In Ontario, the OHIP card is the entry card to other health programs and services. Ontario residents 65 and older are also eligible for the Ontario Drug Benefit Program, which provides almost complete coverage for over 5,000 prescription drugs and other products. A pharmacist will need a valid OHIP number to enroll the new resident.

Quebec citizens moving to Ontario have an overlap period of about two months, where Quebec continues to provide provincial health insurance coverage. However, a person’s coverage with the Public Prescription Health Insurance Plan ceases the day they notify Quebec they have left to reside in another province. RAMQ, the Quebec agency that administers health plans, recommends getting private health insurance to cover moving out of the province.[3]

In this scenario, the elderly father has a diagnosed neurodegenerative disease. He would benefit from having a family doctor or primary health care team and may need access to specialists. Identifying the medical and health personnel in advance is wise so there is continuity of care and the smooth transfer of medical and health records before the person moves.

Living accommodation is a significant factor to decide in advance. The daughter indicated she has no room at home. Will her father be moving to a retirement home with a memory care program? What other options are they considering? Many retirement homes with memory care programs have waiting lists and are expensive. What accommodation would be appropriate in the meantime?

In Montreal, the father received personal care support through the CLSC services. The equivalent services in Ontario would be accessed through Home and Community Care Support Services (HCCSS); however, you must have an OHIP number to access these services.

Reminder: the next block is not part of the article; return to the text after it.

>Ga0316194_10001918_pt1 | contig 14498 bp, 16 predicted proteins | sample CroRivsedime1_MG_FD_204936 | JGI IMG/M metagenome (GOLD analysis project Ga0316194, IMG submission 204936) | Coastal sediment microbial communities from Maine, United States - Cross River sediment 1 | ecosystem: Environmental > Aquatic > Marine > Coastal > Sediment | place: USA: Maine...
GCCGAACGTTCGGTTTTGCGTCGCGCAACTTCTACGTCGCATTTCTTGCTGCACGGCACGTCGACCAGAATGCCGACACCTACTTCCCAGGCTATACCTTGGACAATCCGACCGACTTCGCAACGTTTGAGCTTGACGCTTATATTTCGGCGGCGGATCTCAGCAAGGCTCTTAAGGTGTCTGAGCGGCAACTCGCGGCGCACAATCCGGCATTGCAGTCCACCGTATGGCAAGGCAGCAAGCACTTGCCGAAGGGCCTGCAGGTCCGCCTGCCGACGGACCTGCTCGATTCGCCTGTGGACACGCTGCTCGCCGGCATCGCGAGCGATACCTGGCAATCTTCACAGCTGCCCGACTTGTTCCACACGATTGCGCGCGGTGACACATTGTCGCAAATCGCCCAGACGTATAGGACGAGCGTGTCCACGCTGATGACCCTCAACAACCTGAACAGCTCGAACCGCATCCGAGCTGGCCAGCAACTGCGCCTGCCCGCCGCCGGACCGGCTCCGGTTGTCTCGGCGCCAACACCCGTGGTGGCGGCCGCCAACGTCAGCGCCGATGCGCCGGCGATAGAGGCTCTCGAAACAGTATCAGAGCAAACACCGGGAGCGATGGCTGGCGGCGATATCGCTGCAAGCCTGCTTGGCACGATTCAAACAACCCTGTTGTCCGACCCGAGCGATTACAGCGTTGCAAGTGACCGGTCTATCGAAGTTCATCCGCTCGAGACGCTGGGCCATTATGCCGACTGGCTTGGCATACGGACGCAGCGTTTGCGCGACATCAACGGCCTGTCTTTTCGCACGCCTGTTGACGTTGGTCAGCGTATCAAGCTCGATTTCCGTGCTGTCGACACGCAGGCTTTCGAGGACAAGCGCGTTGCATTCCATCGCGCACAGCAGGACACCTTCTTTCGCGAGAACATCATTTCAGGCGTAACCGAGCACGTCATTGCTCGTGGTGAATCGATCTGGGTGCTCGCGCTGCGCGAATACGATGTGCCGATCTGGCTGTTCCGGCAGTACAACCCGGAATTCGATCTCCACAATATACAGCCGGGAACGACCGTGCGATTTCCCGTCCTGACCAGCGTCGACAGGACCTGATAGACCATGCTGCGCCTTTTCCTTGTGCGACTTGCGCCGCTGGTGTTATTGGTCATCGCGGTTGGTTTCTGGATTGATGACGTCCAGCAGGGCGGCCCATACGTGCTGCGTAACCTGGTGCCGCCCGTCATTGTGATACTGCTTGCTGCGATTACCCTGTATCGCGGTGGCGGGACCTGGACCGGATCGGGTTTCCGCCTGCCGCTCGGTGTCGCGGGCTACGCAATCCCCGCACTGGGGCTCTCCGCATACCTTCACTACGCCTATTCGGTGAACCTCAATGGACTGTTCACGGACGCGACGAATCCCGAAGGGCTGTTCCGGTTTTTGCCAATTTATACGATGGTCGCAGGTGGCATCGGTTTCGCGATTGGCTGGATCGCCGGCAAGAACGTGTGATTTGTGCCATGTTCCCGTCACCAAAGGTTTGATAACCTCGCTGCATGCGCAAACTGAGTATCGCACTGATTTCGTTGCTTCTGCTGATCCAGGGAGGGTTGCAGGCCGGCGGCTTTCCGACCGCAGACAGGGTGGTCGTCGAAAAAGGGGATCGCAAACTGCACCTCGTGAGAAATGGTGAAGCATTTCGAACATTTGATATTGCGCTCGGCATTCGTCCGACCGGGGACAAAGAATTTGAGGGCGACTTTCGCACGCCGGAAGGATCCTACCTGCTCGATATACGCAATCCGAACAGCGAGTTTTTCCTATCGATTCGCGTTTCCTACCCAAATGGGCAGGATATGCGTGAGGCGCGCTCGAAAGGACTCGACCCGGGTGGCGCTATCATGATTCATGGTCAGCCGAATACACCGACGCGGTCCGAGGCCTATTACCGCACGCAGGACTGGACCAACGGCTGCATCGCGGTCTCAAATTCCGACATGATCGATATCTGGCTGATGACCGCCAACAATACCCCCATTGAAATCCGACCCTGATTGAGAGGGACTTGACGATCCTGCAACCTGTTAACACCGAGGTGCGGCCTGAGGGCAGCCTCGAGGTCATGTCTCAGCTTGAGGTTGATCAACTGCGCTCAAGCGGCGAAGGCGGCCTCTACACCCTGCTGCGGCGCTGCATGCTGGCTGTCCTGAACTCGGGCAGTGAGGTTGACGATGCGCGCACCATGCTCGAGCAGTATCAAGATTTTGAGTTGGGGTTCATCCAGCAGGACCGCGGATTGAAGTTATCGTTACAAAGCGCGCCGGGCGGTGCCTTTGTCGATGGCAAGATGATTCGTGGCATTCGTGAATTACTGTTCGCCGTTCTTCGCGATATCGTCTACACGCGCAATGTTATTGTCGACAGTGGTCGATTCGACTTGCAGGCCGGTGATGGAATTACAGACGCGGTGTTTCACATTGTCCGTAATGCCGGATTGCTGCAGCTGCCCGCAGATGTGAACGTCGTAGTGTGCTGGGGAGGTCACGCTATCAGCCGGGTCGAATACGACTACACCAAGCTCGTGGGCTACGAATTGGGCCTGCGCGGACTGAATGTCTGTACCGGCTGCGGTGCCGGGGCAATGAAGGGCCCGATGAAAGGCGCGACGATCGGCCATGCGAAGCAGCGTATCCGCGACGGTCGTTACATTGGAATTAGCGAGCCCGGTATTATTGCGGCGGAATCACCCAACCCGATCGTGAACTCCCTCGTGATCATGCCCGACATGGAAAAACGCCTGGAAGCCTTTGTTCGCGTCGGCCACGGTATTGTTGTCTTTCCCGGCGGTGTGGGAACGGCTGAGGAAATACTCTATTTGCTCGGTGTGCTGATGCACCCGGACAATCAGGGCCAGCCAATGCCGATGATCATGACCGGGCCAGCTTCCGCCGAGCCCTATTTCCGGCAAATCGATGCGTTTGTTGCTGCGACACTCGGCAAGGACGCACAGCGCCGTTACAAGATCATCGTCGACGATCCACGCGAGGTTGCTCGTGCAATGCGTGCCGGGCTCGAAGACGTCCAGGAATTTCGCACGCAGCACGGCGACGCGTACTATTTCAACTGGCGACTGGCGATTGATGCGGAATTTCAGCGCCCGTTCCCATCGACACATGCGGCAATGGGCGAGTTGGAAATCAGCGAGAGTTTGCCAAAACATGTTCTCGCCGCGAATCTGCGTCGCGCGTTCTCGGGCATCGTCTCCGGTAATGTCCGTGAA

In summary, this blog post highlighted important health and lifestyle planning considerations when moving an elderly person. While the scenario used a Quebec to Ontario example, any move across provincial boundaries requires careful consideration. My next blog post will consider other elements of a holistic plan that are recommended when moving an elderly person.

[1] https://www.statcan.gc.ca/o1/en/plus/3333-canadians-move

[2] https://www.ontario.ca/page/documents-needed-get-health-card

[3] https://www.ramq.gouv.qc.ca/en/citizens/moving-outside-quebec

About Susan J. Hyatt
Susan J Hyatt is the Chair & CEO of Silver Sherpa Inc. A leader and author in the ‘smart aging’ movement, she is a member of the Canadian College of Health Leaders and the International Federation on Ageing. She holds a post-graduate certification in Negotiations from Harvard Law School/MIT and an MBA from Griffith University in Australia. She also holds a Bachelor of Science degree in Physical Therapy specializing in critical care/trauma from the University of Toronto.